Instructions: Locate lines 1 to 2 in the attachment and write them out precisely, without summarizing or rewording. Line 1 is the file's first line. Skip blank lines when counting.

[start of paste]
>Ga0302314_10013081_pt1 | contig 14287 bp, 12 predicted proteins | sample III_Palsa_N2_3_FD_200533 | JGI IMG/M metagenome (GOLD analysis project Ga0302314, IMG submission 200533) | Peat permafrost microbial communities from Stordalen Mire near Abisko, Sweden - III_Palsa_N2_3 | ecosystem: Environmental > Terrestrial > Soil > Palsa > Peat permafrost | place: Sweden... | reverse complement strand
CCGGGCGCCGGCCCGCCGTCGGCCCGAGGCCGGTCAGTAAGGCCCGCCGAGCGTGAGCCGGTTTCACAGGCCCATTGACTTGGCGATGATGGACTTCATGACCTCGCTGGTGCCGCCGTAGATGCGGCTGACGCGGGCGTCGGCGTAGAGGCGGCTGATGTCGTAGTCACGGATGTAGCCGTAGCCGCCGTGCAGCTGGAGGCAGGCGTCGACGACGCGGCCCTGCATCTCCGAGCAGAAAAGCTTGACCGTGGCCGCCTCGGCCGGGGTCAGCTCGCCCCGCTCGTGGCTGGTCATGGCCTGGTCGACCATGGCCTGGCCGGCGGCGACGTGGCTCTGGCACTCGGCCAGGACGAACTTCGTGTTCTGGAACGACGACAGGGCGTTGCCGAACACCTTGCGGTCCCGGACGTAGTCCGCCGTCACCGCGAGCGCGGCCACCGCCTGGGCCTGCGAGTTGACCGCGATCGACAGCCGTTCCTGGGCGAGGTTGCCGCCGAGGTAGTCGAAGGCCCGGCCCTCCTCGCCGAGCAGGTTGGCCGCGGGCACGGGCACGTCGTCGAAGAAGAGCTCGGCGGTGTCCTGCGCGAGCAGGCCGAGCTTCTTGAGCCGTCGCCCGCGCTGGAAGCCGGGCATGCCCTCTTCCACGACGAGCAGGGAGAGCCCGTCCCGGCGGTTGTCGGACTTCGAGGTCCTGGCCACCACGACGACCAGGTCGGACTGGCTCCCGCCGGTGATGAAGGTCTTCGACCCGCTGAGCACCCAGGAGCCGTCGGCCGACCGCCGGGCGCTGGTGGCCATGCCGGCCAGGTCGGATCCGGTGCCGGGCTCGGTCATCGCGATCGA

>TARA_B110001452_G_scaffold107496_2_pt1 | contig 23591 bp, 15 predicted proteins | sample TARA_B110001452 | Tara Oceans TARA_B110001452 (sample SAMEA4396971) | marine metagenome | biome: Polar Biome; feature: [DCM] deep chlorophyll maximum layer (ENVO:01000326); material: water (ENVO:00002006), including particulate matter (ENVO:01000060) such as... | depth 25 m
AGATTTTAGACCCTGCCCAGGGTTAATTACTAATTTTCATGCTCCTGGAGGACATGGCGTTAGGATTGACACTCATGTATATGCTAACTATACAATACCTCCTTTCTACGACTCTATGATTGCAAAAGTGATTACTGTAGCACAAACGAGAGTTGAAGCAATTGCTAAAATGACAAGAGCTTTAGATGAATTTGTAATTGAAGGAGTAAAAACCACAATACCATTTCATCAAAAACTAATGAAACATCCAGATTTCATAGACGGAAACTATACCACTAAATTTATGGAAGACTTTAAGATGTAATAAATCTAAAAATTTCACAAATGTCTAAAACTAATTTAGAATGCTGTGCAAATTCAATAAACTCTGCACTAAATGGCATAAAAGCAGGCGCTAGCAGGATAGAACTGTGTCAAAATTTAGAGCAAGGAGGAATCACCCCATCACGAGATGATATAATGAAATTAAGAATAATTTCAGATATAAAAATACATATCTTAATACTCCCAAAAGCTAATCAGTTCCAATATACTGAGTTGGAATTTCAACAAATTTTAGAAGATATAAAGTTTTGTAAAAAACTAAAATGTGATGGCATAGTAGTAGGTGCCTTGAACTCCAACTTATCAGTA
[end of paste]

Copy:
>Ga0302314_10013081_pt1 | contig 14287 bp, 12 predicted proteins | sample III_Palsa_N2_3_FD_200533 | JGI IMG/M metagenome (GOLD analysis project Ga0302314, IMG submission 200533) | Peat permafrost microbial communities from Stordalen Mire near Abisko, Sweden - III_Palsa_N2_3 | ecosystem: Environmental > Terrestrial > Soil > Palsa > Peat permafrost | place: Sweden... | reverse complement strand
CCGGGCGCCGGCCCGCCGTCGGCCCGAGGCCGGTCAGTAAGGCCCGCCGAGCGTGAGCCGGTTTCACAGGCCCATTGACTTGGCGATGATGGACTTCATGACCTCGCTGGTGCCGCCGTAGATGCGGCTGACGCGGGCGTCGGCGTAGAGGCGGCTGATGTCGTAGTCACGGATGTAGCCGTAGCCGCCGTGCAGCTGGAGGCAGGCGTCGACGACGCGGCCCTGCATCTCCGAGCAGAAAAGCTTGACCGTGGCCGCCTCGGCCGGGGTCAGCTCGCCCCGCTCGTGGCTGGTCATGGCCTGGTCGACCATGGCCTGGCCGGCGGCGACGTGGCTCTGGCACTCGGCCAGGACGAACTTCGTGTTCTGGAACGACGACAGGGCGTTGCCGAACACCTTGCGGTCCCGGACGTAGTCCGCCGTCACCGCGAGCGCGGCCACCGCCTGGGCCTGCGAGTTGACCGCGATCGACAGCCGTTCCTGGGCGAGGTTGCCGCCGAGGTAGTCGAAGGCCCGGCCCTCCTCGCCGAGCAGGTTGGCCGCGGGCACGGGCACGTCGTCGAAGAAGAGCTCGGCGGTGTCCTGCGCGAGCAGGCCGAGCTTCTTGAGCCGTCGCCCGCGCTGGAAGCCGGGCATGCCCTCTTCCACGACGAGCAGGGAGAGCCCGTCCCGGCGGTTGTCGGACTTCGAGGTCCTGGCCACCACGACGACCAGGTCGGACTGGCTCCCGCCGGTGATGAAGGTCTTCGACCCGCTGAGCACCCAGGAGCCGTCGGCCGACCGCCGGGCGCTGGTGGCCATGCCGGCCAGGTCGGATCCGGTGCCGGGCTCGGTCATCGCGATCGA